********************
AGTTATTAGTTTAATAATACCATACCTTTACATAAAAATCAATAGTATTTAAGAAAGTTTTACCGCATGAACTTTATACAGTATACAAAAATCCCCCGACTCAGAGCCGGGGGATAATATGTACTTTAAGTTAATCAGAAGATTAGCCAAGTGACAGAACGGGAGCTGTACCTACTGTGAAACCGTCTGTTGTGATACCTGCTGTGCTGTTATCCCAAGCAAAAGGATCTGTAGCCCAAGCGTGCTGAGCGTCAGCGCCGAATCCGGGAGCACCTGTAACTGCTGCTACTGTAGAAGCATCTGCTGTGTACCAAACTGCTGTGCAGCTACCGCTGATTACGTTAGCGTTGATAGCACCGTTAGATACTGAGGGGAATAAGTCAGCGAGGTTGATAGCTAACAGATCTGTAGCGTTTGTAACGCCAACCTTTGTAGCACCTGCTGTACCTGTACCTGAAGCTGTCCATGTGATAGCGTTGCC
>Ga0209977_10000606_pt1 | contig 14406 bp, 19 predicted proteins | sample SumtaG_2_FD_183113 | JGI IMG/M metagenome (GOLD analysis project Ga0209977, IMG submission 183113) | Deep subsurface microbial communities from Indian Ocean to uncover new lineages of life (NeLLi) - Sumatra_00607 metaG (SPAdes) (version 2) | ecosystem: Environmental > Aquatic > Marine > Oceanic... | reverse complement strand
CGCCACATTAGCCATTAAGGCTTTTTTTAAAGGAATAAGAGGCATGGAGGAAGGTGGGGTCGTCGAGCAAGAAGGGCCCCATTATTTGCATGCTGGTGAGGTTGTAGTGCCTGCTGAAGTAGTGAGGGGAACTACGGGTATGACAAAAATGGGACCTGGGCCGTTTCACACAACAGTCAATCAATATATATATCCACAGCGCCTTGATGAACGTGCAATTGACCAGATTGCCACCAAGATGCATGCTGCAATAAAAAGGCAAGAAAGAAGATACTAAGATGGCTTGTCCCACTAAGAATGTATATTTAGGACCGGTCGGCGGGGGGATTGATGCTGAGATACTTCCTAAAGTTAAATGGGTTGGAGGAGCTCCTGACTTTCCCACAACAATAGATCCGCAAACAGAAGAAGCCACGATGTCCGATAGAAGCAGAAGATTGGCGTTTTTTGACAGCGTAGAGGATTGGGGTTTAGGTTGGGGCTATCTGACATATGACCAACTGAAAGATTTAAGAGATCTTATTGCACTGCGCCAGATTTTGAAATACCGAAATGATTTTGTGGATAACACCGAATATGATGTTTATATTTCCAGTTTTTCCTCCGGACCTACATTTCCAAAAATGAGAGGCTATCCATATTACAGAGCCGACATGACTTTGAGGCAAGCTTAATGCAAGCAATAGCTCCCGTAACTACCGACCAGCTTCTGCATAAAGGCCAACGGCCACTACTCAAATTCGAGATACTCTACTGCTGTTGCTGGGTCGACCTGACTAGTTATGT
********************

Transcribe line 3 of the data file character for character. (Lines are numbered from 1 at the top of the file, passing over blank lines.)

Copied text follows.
CGCCACATTAGCCATTAAGGCTTTTTTTAAAGGAATAAGAGGCATGGAGGAAGGTGGGGTCGTCGAGCAAGAAGGGCCCCATTATTTGCATGCTGGTGAGGTTGTAGTGCCTGCTGAAGTAGTGAGGGGAACTACGGGTATGACAAAAATGGGACCTGGGCCGTTTCACACAACAGTCAATCAATATATATATCCACAGCGCCTTGATGAACGTGCAATTGACCAGATTGCCACCAAGATGCATGCTGCAATAAAAAGGCAAGAAAGAAGATACTAAGATGGCTTGTCCCACTAAGAATGTATATTTAGGACCGGTCGGCGGGGGGATTGATGCTGAGATACTTCCTAAAGTTAAATGGGTTGGAGGAGCTCCTGACTTTCCCACAACAATAGATCCGCAAACAGAAGAAGCCACGATGTCCGATAGAAGCAGAAGATTGGCGTTTTTTGACAGCGTAGAGGATTGGGGTTTAGGTTGGGGCTATCTGACATATGACCAACTGAAAGATTTAAGAGATCTTATTGCACTGCGCCAGATTTTGAAATACCGAAATGATTTTGTGGATAACACCGAATATGATGTTTATATTTCCAGTTTTTCCTCCGGACCTACATTTCCAAAAATGAGAGGCTATCCATATTACAGAGCCGACATGACTTTGAGGCAAGCTTAATGCAAGCAATAGCTCCCGTAACTACCGACCAGCTTCTGCATAAAGGCCAACGGCCACTACTCAAATTCGAGATACTCTACTGCTGTTGCTGGGTCGACCTGACTAGTTATGT